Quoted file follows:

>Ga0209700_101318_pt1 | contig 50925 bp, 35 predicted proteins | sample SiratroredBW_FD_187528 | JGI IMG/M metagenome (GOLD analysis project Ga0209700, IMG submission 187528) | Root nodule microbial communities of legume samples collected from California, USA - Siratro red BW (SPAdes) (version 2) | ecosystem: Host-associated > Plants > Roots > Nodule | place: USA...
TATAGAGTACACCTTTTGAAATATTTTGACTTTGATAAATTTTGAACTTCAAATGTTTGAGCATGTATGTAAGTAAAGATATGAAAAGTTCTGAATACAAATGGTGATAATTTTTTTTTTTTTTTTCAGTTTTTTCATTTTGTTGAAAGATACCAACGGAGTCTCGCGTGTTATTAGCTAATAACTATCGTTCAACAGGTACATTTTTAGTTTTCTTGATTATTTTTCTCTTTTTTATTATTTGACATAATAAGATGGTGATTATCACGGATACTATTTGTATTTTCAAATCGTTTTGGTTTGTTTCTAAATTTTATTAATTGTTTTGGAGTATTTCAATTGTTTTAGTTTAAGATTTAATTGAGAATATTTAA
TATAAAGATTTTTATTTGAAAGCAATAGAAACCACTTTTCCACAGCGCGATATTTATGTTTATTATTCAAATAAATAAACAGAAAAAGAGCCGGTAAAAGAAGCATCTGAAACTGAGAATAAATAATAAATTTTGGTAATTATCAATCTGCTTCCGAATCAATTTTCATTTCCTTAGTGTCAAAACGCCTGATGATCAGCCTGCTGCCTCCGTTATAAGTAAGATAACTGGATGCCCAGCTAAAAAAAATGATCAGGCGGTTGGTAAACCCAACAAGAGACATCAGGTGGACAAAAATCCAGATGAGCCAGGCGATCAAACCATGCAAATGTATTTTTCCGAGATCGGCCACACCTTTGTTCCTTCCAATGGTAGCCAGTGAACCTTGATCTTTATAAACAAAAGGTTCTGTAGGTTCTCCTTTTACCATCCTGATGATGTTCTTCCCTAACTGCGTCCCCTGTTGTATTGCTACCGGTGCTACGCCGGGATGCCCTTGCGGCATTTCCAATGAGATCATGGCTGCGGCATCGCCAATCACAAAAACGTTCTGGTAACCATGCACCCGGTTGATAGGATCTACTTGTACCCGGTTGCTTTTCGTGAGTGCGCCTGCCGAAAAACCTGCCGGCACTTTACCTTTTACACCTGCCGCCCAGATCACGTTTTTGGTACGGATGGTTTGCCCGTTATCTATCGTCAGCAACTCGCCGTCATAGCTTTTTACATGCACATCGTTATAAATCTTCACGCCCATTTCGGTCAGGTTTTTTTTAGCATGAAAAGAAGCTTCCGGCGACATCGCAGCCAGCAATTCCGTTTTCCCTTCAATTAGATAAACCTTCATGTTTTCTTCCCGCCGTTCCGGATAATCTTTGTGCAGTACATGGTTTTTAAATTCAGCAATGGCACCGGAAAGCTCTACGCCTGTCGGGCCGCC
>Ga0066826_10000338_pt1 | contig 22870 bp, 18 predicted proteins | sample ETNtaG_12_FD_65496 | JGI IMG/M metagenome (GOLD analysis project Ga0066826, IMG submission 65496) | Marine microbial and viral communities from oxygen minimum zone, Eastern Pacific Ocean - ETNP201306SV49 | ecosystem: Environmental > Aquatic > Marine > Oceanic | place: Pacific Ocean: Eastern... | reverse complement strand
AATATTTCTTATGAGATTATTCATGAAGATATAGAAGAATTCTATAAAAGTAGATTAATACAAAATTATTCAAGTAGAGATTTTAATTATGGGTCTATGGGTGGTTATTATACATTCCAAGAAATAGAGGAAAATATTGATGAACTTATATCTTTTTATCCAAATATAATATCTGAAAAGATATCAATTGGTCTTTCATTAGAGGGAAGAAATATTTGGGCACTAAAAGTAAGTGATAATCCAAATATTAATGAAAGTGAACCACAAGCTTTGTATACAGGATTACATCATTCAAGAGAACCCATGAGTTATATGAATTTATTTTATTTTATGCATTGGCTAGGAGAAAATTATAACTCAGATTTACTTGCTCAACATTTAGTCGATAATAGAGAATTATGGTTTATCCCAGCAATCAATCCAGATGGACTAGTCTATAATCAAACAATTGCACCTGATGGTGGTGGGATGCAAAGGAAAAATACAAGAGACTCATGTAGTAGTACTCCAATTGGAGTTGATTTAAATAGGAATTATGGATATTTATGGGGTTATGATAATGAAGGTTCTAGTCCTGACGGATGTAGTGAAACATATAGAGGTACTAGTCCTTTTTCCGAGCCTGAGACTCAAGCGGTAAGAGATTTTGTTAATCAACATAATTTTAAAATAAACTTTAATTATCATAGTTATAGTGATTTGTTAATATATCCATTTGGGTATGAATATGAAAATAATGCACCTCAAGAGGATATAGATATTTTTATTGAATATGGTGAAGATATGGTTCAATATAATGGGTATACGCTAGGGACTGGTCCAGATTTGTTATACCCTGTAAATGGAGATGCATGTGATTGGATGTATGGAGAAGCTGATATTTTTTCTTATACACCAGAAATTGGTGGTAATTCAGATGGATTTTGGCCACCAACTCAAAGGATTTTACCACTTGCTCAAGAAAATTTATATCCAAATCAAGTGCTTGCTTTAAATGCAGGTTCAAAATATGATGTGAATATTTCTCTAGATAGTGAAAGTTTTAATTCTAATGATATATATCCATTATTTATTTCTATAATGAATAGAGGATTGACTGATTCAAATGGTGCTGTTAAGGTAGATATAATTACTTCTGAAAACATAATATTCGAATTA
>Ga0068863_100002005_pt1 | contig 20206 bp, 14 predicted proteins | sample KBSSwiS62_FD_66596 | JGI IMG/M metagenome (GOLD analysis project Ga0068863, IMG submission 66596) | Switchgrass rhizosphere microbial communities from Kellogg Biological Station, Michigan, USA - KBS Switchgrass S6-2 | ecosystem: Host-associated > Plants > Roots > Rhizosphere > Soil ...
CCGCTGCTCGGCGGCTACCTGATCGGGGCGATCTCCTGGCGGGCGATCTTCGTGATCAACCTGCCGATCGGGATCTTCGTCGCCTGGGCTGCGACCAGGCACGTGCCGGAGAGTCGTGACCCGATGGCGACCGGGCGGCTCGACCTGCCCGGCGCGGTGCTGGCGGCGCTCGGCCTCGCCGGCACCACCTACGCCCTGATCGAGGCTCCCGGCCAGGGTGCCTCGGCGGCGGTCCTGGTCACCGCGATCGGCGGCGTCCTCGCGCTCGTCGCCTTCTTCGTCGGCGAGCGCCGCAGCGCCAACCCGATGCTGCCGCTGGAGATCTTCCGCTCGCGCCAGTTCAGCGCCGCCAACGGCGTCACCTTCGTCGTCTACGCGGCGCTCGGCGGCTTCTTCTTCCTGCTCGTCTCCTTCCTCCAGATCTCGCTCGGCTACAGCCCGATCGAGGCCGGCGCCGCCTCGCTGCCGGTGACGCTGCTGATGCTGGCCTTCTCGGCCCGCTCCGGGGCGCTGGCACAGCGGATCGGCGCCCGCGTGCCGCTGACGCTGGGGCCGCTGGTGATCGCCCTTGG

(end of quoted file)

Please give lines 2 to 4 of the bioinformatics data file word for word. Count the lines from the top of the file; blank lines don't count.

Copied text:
TATAGAGTACACCTTTTGAAATATTTTGACTTTGATAAATTTTGAACTTCAAATGTTTGAGCATGTATGTAAGTAAAGATATGAAAAGTTCTGAATACAAATGGTGATAATTTTTTTTTTTTTTTTCAGTTTTTTCATTTTGTTGAAAGATACCAACGGAGTCTCGCGTGTTATTAGCTAATAACTATCGTTCAACAGGTACATTTTTAGTTTTCTTGATTATTTTTCTCTTTTTTATTATTTGACATAATAAGATGGTGATTATCACGGATACTATTTGTATTTTCAAATCGTTTTGGTTTGTTTCTAAATTTTATTAATTGTTTTGGAGTATTTCAATTGTTTTAGTTTAAGATTTAATTGAGAATATTTAA
TATAAAGATTTTTATTTGAAAGCAATAGAAACCACTTTTCCACAGCGCGATATTTATGTTTATTATTCAAATAAATAAACAGAAAAAGAGCCGGTAAAAGAAGCATCTGAAACTGAGAATAAATAATAAATTTTGGTAATTATCAATCTGCTTCCGAATCAATTTTCATTTCCTTAGTGTCAAAACGCCTGATGATCAGCCTGCTGCCTCCGTTATAAGTAAGATAACTGGATGCCCAGCTAAAAAAAATGATCAGGCGGTTGGTAAACCCAACAAGAGACATCAGGTGGACAAAAATCCAGATGAGCCAGGCGATCAAACCATGCAAATGTATTTTTCCGAGATCGGCCACACCTTTGTTCCTTCCAATGGTAGCCAGTGAACCTTGATCTTTATAAACAAAAGGTTCTGTAGGTTCTCCTTTTACCATCCTGATGATGTTCTTCCCTAACTGCGTCCCCTGTTGTATTGCTACCGGTGCTACGCCGGGATGCCCTTGCGGCATTTCCAATGAGATCATGGCTGCGGCATCGCCAATCACAAAAACGTTCTGGTAACCATGCACCCGGTTGATAGGATCTACTTGTACCCGGTTGCTTTTCGTGAGTGCGCCTGCCGAAAAACCTGCCGGCACTTTACCTTTTACACCTGCCGCCCAGATCACGTTTTTGGTACGGATGGTTTGCCCGTTATCTATCGTCAGCAACTCGCCGTCATAGCTTTTTACATGCACATCGTTATAAATCTTCACGCCCATTTCGGTCAGGTTTTTTTTAGCATGAAAAGAAGCTTCCGGCGACATCGCAGCCAGCAATTCCGTTTTCCCTTCAATTAGATAAACCTTCATGTTTTCTTCCCGCCGTTCCGGATAATCTTTGTGCAGTACATGGTTTTTAAATTCAGCAATGGCACCGGAAAGCTCTACGCCTGTCGGGCCGCC
>Ga0066826_10000338_pt1 | contig 22870 bp, 18 predicted proteins | sample ETNtaG_12_FD_65496 | JGI IMG/M metagenome (GOLD analysis project Ga0066826, IMG submission 65496) | Marine microbial and viral communities from oxygen minimum zone, Eastern Pacific Ocean - ETNP201306SV49 | ecosystem: Environmental > Aquatic > Marine > Oceanic | place: Pacific Ocean: Eastern... | reverse complement strand